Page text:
I have the endstops and regular homing working off to the side of the build plate (Z probe not installed yet)

    Now abviously I am working to have the IR z probe so the Z endstop will become redundant but I would still like to figure out out to calibrate with the z probe but have x and y be homed off to the side but still have the printing area defined so a print cannot go off the plate.

    What would be even slicker is if its possible to do this and have a macro the can change the print area for different build plates before z probe calibration (depending on material i like to switch it up)



  • Hi Whitewolf. Smashing the nozzle into the build plate is bad, sure but how about something that gently feels for the print bed?
    That's what the contact based piezo sensor can do.

    If you want to change print area, or swap a different build plate in, you can. It will probe another build plate quite easily and then print.



  • @Whitewolf:

    So I am pretty new to this whole gcode thing. I played around on some of the printers at the local makerspace and they all home on the build plate which drives me crazy (I like to be able to pluck any oozing before the print starts).

    I like how the stock davinci homed off to the side (also a requirement to home the z with the endstop if you dont want to smash the nozzle into the build plate)

    I have the endstops and regular homing working off to the side of the build plate (Z probe not installed yet)

    Now abviously I am working to have the IR z probe so the Z endstop will become redundant but I would still like to figure out out to calibrate with the z probe but have x and y be homed off to the side but still have the printing area defined so a print cannot go off the plate.

    What would be even slicker is if its possible to do this and have a macro the can change the print area for different build plates before z probe calibration (depending on material i like to switch it up)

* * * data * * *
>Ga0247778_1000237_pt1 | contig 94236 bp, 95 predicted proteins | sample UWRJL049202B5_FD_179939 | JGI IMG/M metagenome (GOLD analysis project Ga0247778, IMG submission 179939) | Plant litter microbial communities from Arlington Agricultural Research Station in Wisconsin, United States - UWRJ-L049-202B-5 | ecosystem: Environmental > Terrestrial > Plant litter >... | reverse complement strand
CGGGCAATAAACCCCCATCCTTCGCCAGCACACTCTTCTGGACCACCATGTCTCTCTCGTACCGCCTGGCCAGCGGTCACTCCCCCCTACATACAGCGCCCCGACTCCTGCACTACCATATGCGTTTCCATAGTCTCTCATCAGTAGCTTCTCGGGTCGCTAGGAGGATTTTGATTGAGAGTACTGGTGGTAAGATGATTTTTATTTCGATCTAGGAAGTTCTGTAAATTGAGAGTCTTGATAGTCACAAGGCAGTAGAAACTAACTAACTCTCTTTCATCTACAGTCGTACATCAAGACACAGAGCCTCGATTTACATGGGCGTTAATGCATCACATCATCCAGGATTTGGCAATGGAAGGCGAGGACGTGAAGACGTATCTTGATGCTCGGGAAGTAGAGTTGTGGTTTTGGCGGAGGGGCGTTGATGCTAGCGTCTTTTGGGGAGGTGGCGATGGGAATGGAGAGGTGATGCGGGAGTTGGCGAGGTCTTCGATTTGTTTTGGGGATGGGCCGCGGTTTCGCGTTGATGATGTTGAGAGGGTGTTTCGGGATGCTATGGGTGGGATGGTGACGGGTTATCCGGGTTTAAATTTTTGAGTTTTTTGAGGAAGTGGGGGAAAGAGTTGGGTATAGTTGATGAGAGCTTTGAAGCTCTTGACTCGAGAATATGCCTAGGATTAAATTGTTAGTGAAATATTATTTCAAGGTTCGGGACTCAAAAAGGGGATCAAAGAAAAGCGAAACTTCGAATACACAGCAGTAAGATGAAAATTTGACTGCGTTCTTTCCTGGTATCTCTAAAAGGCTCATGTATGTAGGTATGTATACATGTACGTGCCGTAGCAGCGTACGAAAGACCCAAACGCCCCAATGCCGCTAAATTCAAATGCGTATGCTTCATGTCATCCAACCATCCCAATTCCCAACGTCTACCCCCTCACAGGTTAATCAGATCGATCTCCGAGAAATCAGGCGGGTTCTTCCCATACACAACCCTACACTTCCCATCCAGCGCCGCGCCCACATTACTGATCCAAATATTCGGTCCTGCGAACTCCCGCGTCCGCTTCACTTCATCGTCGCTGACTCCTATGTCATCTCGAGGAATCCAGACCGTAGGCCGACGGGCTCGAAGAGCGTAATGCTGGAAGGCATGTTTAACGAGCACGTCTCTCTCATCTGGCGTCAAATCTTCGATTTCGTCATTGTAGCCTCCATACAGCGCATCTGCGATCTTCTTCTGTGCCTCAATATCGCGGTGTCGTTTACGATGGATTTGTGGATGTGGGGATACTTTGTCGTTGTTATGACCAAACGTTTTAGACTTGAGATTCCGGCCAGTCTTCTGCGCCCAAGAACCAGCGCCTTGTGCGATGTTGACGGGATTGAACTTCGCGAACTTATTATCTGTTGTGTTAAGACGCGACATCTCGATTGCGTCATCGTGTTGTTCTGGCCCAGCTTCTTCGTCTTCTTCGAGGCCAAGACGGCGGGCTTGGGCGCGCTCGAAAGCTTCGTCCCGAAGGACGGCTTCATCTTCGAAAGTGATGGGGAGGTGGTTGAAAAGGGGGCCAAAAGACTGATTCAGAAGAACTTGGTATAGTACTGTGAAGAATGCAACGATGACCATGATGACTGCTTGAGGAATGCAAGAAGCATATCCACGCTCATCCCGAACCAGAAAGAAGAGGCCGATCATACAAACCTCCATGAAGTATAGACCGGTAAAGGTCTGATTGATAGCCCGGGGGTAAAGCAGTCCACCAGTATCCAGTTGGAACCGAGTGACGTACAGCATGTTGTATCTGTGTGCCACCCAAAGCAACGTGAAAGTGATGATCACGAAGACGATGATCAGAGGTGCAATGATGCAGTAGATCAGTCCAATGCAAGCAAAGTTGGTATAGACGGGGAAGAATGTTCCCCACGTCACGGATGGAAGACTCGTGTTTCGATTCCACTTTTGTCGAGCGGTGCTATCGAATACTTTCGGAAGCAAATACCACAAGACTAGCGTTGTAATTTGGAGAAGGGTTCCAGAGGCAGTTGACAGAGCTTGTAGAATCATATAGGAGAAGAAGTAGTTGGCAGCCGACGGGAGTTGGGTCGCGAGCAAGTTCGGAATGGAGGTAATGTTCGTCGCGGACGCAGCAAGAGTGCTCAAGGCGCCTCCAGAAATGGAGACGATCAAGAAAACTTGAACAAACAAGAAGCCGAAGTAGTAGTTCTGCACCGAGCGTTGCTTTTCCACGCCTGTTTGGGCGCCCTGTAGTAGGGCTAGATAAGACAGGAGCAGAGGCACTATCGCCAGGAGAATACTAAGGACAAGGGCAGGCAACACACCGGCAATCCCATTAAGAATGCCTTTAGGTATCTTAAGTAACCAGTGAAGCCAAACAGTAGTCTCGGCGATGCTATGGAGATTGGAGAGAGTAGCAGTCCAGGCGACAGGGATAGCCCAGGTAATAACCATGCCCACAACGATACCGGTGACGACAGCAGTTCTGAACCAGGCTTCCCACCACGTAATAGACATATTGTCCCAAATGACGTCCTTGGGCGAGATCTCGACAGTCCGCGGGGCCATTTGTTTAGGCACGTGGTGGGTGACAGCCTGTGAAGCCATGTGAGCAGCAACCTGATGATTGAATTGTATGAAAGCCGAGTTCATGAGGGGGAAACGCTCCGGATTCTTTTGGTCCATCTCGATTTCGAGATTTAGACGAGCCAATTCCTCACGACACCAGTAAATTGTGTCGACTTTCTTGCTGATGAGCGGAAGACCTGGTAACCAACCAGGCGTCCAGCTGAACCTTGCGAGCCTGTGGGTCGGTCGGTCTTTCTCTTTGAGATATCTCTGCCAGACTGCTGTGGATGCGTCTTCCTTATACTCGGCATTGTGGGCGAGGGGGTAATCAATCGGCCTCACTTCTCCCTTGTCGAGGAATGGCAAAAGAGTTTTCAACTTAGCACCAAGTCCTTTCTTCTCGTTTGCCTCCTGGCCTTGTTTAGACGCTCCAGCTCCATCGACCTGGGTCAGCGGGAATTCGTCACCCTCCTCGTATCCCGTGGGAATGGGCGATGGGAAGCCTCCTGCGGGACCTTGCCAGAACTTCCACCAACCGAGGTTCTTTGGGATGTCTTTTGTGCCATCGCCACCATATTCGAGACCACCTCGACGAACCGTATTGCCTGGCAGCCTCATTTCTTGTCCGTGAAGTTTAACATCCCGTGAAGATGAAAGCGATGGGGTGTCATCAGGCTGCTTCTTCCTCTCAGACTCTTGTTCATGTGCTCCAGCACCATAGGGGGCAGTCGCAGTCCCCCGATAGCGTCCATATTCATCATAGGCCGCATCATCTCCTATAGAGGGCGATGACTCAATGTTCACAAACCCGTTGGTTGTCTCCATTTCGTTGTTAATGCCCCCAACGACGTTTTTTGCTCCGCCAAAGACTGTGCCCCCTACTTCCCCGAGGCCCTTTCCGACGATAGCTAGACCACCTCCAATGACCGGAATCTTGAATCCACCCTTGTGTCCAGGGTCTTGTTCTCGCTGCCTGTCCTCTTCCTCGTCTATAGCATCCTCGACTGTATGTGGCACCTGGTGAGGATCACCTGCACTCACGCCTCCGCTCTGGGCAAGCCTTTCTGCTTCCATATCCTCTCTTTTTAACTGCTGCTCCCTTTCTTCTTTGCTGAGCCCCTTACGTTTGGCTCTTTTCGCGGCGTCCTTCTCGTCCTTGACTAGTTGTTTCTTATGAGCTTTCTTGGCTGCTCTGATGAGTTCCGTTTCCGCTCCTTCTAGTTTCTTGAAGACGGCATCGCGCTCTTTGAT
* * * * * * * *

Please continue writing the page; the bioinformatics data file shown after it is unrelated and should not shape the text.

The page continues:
None of this is any problem. You can mix and match and have different end stops on different axes. It's normal to home X and Y at one extreme of the axis movement so X min and Y min but you an home pretty well anywhere as long as you tell the machine what the offset is. For example, you could have the switch 20mm off the left side of the bed and then put an offset in the homing file so the machine "knows" that when the switch triggers, X=0 is 20mm to the right of that point. Using a probe, it's also usual to home Z with the head in the centre of the bed so all you do is move the print head to that position (in X and Y) before you probe. If you want, and if your machine permits, you can also use the "Z probe" to home other axes. To do that, you need to arrange a tab of some sort that is a bit higher than the bed but off to one side. Endless possibilities…....all of which are catered for.

    For different build plates, the easiest way would be to have X0 and Y0 at the same point, then have the axes maxima (M208) defined in a macro. Come to think of it, I can't see any reason why you couldn't you couldn't have the axis minima defined as well. HTH
    Ian



  • So if I define x=0 y= on corner of build plate but home all sends it to X-20 and y-20

    then only that area is printable nothing in the negative area and if i change build plates i can have a macro that sets x-30 and y-30 as well as shrinking the area with min max.

    About how would this look in gcode?


  • administrators

    Yes X0 Y0 should be the corner of your usual build plate. The M208 command sets not only the travel limits but also the positions set when homing switches are triggered.

    When you switch temporarily to a smaller build plate I suggest you don't change the axis length definition. Just use a different M557 command to restrict the probing area.